â€œOur software will serve two very important purposesâ€, Seever said. â€œWe will be able to streamline the service routes of our technicians as well as spare costly resources such as thousands of reams of paper.â€
About Bulwark Exterminating
Bulwark Exterminating LLC has a location based in Mesa, AZ and is an industry leader in providing high quality pest control service. Bulwark is fully operational in 7 states, including 11 major cities. While Bulwark provides pest extermination for common insects such as ants, roaches, crickets and spiders, the company’s differentiating specialty is scorpion control. To do this, Bulwark uses the finest and most effective products in the world to solve common pest problems. Bulwark is privately and family owned, has approximately 250 employees and services over 50,000 customers nationwide.
I just got this story from Grandpa Ballantyne which has much wisdom in it, so as a wise old man once said…
In a nutshell, it isn’t that the ideas of people are done with bad intentions (often, at least), it’s just that they don’t work. My grandson put a bunch of fruit in a cookie tin yesterday, explaining that it was “for Santa.” It was very thoughtful of him, but because I love him, I explained that while it was thoughtful of him, it would not work. Yes, like so much that is proposed by well-intentioned people, it was thoughtful, but, no, it will not work. We should all at least do as I did with my grandson, and point out what is obvious to us. Many will ignore us, but some will actually see the logic. Meanwhile, we will have done what we should do, and sometimes this all we can do.
Why wouldn’t a tin full of fruit for Santa work?
Perhaps because today is the 2nd of December and fruit left in a tin for Santa to eat on the 25th would only spoil and be wasted. Perhaps the grandson was wanting to hide the tin, which would only mean a stinky banana in the home for his poor single mother to clean up months later. Yuck.
What this story is about is being realistic with a child and taking a moment to teach the child despite his good intention.
How does this relate to Electronic Pest Control Devices?
Quite simply, electronic pest control DOES NOT WORK EFFECTIVELY. It doesn’t matter what you call it, ultrasonic pest control, electronic pest repeller, electronic spider control, electronic insect control, pest devices, or pink barking poodles, none of them provide effective lasting pest control. They are not effective at pest defense or offense. Now I know that you may be saying, “He’s just a pest control company trying to hold back technology that he sees as a threat to his livelihood.” But I am not the only one saying this. Try reading the Federal Trade Commission’s report warning consumers of fraudulent electronic pest control device claims.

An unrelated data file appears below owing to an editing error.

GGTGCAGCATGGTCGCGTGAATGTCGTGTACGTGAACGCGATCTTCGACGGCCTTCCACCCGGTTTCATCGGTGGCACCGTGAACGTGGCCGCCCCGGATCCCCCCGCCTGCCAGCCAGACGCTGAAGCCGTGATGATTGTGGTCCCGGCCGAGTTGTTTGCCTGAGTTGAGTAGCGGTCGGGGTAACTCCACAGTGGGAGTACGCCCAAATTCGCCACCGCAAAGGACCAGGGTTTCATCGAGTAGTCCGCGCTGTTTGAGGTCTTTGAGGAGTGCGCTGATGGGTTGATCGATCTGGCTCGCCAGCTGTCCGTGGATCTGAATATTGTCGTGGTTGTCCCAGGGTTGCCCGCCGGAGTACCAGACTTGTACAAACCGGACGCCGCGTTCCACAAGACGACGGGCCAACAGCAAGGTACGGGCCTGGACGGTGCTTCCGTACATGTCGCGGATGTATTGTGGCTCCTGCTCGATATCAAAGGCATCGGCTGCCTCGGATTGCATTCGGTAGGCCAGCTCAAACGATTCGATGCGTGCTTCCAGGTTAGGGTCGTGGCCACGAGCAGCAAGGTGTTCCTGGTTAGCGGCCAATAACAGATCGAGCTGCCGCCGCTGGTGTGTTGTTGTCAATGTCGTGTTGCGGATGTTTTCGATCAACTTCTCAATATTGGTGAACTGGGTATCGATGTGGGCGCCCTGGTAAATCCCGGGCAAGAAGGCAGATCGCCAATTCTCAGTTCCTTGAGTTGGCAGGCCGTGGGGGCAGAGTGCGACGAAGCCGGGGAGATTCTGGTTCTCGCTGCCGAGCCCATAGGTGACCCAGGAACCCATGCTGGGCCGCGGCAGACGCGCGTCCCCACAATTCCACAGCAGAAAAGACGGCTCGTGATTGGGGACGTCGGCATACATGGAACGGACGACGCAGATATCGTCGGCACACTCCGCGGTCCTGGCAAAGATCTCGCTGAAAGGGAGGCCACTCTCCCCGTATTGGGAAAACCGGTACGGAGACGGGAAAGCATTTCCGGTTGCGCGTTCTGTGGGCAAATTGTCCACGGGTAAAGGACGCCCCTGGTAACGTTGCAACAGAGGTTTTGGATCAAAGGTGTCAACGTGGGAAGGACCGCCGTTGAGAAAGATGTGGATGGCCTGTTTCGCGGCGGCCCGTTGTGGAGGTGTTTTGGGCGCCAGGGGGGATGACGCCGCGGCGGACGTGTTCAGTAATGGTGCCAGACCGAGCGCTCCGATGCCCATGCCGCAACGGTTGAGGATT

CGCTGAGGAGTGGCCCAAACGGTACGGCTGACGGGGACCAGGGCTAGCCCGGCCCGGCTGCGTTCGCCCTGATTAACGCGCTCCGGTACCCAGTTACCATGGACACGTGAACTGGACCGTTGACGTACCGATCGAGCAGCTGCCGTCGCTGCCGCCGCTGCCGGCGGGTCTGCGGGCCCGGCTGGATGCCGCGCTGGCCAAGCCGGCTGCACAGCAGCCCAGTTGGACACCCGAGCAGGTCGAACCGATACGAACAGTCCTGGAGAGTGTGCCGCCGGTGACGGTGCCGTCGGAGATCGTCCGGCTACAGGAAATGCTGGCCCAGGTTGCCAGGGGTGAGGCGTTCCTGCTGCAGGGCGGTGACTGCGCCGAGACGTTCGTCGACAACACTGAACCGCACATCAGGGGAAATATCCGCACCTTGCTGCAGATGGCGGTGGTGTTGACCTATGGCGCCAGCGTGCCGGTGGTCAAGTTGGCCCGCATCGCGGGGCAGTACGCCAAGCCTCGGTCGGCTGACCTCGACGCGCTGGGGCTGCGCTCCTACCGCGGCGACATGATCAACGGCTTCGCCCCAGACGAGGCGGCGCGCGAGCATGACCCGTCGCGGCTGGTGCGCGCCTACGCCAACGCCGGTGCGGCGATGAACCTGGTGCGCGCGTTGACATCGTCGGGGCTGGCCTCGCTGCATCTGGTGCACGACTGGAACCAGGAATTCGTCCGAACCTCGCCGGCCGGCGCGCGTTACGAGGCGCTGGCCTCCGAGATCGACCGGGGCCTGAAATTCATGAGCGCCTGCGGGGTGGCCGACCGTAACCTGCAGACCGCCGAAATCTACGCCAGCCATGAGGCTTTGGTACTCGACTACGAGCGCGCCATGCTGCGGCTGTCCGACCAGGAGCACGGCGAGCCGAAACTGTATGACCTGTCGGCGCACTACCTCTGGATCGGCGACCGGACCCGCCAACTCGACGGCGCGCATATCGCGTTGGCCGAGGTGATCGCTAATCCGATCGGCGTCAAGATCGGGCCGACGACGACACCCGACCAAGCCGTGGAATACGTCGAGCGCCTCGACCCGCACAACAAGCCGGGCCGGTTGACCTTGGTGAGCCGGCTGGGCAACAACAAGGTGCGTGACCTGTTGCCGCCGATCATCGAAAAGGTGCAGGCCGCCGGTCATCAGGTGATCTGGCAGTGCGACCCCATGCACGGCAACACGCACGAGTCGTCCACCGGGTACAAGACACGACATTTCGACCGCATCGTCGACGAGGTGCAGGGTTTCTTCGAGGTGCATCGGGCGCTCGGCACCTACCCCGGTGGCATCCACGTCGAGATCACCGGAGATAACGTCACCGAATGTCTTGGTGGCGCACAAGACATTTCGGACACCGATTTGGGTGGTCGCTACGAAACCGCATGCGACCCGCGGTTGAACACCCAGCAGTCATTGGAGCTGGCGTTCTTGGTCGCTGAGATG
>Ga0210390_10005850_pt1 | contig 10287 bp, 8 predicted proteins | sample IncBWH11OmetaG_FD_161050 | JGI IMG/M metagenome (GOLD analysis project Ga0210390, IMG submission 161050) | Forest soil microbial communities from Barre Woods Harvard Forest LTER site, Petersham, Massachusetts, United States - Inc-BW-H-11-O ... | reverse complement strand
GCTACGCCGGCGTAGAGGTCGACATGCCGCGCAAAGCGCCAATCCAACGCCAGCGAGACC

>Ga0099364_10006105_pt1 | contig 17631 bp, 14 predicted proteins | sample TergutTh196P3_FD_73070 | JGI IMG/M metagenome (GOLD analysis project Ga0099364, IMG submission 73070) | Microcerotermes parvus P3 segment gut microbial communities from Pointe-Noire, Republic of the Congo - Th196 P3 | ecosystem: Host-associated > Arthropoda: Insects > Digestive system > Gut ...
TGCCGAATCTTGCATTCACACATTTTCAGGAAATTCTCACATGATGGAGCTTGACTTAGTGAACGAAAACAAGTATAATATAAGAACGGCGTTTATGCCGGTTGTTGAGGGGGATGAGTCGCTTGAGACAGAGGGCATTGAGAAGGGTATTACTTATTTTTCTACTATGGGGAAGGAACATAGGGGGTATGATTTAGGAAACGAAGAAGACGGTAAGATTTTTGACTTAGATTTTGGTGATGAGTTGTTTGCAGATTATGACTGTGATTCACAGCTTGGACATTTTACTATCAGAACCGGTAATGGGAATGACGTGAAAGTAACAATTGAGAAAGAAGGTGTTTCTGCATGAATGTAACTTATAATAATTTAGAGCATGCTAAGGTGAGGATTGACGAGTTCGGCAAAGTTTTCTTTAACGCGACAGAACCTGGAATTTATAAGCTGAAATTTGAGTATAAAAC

“Staff of the Federal Trade Commission’s Division of Enforcement today announced that they have sent warning letters to more than 60 manufacturers and retailers of ultrasonic pest-control devices, stating that efficacy claims about those products must be supported by scientific evidence.
…that any reaction by rodents to ultrasound would be temporary at best because rodents become accustomed to ultrasound and will return to their nesting or feeding areas even in the presence of an ultrasonic device. Furthermore, previous FTC complaints alleged that ultrasound devices do not control insects.
The FTC works for the consumer to prevent fraudulent, deceptive and unfair business practices”
Further, Bulwark Exterminating supports advancing technology and society. If electronic devices worked we would happily embrace them and find a way to sell them, service them, and stay in business. Our customers want the safest most effective pest control service. We recognize that electronic devices would be cleaner and greener. And if they worked then they would be potentially less toxic then even tap water. But customers want both safe pest control and effective pest control. A fly-swatter is considered a safe pest control device, but it’s not an effective roach control device.The only semi-effective electronic pest control device that Bulwark will acknowledge are the blue glowing zappers that mesmerize bugs into their ultimate destruction… I love hearing mosquitoes get zapped.
If you think that pest control companies are afraid of electronic pest control devices then Bulwark and pest control companies everywhere should also be afraid of the Do It Yourself pest control stores. If you want to a Do-It-Yourself pest control solution then visit www.PestProJoe.com, see not afraid of them. Bulwark caters to individuals that want a guaranteed hassle free pest control service. Yes, service is the keyword there. Consumers want the safest most effective pest control solution. If a pest control company does not provide an effective service then they will struggle to stay alive.